‘Can’t we all just get along?’
Pope Benedict’s message for this World Day of Peace is about the necessity of religious freedom, and the absolute human right to either choose or reject a faith, seek or deny God.
The message, which also refers to the Holy Land, goes on to say that“Christians are the religious group which suffers most from persecution on account of its faith”. It laments the fact that religious freedom continues to be threatened by an intolerant secularism that is opposed to every expression of religion, by fundamentalism, secularism’s mirror image, by the politicisation of religion and the imposition of state religions, and by the “illusion that moral relativism provides the key for peaceful coexistence [when in fact it] is actually the origin of divisions and the denial of the dignity of human beings.”
In fact, for Benedict XVI religious freedom, like other human rights, neither depends on the recognition of the state nor is it a concession by the state because it pre-exists the state, and is based on the natural dignity of the person.
It is a “path to peace” since the recognition of the inalienable human right to seek or deny God and adapt one’s behaviour to the truth gives a community the ethical basis on which it can search a positive and full development that is respectful of mankind. Religion’s “public dimension” stems from that, so does the positive contribution it can make to social, economic and political life.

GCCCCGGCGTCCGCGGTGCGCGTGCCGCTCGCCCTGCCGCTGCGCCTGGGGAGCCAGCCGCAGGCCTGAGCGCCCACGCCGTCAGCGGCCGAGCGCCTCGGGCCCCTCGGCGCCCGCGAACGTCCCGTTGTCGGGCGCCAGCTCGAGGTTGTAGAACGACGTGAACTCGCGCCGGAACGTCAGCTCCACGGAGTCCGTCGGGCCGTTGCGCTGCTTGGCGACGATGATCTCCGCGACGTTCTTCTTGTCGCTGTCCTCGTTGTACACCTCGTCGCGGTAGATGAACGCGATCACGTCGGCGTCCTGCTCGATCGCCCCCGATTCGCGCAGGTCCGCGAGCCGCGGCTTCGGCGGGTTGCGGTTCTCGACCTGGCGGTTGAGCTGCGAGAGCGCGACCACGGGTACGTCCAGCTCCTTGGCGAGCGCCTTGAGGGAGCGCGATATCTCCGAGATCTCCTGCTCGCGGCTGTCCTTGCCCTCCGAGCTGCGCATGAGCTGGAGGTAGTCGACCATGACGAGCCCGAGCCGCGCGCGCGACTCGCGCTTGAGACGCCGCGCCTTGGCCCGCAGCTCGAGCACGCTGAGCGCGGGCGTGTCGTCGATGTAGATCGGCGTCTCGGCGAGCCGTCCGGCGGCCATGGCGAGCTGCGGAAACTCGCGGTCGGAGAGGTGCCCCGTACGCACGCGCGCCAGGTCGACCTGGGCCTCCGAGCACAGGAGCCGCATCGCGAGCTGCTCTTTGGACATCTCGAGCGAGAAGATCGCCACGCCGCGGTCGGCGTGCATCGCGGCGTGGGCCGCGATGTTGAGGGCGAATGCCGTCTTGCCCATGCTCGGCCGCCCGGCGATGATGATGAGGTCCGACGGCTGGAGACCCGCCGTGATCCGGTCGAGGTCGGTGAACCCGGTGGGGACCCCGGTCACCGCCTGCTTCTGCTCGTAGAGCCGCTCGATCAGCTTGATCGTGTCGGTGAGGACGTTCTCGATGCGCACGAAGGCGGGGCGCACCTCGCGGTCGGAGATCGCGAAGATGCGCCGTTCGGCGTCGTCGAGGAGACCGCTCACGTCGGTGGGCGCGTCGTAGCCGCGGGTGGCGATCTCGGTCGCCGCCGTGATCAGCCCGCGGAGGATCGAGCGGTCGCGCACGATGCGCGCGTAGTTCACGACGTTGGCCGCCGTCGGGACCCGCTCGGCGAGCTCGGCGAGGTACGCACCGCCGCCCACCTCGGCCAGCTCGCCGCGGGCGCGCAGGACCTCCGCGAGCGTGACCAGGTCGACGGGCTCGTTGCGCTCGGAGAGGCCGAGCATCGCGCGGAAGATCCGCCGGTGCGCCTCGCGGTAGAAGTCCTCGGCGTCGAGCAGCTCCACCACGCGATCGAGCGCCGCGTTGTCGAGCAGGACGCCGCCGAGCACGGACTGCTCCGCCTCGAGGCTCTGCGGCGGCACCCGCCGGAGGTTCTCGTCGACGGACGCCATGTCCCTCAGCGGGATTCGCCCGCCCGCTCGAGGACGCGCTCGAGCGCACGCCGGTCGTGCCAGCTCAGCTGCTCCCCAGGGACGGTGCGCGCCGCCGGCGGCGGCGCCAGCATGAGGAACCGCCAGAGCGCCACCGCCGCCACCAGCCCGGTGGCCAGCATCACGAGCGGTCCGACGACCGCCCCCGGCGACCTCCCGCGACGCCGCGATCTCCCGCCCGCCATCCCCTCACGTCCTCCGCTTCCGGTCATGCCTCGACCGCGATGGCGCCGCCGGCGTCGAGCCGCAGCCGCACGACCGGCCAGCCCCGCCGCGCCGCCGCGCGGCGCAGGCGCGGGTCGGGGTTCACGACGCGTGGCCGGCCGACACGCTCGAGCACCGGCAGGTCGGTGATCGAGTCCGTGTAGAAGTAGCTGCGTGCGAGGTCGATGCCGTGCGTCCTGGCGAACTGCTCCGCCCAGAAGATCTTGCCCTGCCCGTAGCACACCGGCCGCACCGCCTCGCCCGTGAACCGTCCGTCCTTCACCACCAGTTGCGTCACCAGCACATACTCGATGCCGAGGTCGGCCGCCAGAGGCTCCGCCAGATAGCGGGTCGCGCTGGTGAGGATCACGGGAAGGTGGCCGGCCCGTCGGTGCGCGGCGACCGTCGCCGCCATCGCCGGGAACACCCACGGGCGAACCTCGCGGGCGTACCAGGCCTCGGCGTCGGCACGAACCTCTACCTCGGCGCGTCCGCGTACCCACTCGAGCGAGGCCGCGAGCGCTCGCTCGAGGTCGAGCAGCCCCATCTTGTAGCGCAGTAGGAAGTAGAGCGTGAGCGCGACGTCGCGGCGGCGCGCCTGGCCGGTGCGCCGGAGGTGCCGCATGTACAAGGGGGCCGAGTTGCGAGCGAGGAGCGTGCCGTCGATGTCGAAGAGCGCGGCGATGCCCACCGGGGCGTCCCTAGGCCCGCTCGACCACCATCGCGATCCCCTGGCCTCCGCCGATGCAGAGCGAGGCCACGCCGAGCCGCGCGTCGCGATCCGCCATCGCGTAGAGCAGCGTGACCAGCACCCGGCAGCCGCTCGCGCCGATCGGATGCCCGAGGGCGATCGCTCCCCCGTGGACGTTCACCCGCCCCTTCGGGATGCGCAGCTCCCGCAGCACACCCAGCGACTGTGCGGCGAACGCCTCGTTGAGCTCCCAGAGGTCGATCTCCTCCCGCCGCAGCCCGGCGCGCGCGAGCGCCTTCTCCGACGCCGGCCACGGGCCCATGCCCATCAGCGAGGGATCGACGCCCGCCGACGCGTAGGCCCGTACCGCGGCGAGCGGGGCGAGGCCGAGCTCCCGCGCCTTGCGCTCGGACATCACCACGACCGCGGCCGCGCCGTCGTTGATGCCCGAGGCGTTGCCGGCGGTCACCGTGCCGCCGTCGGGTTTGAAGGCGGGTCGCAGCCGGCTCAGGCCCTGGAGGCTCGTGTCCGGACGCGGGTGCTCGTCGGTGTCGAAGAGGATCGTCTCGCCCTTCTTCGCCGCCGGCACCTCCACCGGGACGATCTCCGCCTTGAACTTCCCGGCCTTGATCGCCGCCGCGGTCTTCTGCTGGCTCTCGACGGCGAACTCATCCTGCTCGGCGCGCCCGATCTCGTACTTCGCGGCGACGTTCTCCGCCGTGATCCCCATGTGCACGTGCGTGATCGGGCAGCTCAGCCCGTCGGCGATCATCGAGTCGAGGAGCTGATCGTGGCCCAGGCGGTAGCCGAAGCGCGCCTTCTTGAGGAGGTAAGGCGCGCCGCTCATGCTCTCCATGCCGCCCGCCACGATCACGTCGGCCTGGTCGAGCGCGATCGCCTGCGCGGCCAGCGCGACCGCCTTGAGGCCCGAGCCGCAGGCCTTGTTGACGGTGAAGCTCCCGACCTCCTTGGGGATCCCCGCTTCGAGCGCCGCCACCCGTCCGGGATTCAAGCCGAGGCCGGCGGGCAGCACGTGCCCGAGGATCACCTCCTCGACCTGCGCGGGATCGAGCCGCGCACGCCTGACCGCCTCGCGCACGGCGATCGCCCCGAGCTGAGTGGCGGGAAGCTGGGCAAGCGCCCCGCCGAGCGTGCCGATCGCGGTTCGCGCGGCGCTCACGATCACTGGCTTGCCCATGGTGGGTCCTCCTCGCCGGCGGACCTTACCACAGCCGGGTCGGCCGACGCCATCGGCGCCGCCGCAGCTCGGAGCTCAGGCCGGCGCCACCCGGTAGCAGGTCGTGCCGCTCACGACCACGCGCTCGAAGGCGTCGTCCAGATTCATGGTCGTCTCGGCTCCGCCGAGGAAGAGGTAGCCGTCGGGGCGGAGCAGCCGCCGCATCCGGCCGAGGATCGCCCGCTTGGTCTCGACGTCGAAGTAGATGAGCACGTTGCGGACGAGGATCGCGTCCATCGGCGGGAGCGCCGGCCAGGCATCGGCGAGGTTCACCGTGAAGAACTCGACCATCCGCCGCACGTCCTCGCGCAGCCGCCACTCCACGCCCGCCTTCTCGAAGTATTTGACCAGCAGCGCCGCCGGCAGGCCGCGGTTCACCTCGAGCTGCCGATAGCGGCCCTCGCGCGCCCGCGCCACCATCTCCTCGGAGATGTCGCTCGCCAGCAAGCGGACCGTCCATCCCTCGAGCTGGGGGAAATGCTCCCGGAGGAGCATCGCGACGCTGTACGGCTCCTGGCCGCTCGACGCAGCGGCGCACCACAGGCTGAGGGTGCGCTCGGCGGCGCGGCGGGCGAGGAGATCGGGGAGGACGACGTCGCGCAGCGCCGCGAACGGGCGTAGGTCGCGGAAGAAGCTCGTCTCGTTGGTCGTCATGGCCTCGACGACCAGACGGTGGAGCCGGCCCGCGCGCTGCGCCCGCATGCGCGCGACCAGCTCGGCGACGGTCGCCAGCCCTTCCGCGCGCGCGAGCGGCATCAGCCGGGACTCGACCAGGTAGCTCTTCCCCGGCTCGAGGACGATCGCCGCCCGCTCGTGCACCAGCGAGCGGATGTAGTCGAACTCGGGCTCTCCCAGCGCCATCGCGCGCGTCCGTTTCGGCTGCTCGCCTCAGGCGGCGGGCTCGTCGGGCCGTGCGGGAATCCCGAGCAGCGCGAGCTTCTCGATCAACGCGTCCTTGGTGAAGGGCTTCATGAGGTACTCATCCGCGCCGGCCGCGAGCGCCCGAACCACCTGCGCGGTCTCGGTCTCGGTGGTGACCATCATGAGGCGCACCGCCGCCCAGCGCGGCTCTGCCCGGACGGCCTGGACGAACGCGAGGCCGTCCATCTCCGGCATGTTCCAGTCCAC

Late in 2010, I was already focusing more of my own attention and efforts on the cause of religious freedom in the world, as the foundation of ‘the new humanism’ Benedict has long talked about. It’s one of the two big humanitarian issues I’m committing myself to in the year ahead. So I was really glad to see this message for January 1, 2011. And hopefully, all the days that follow.
‘Let there be peace on earth, and let it begin with me.’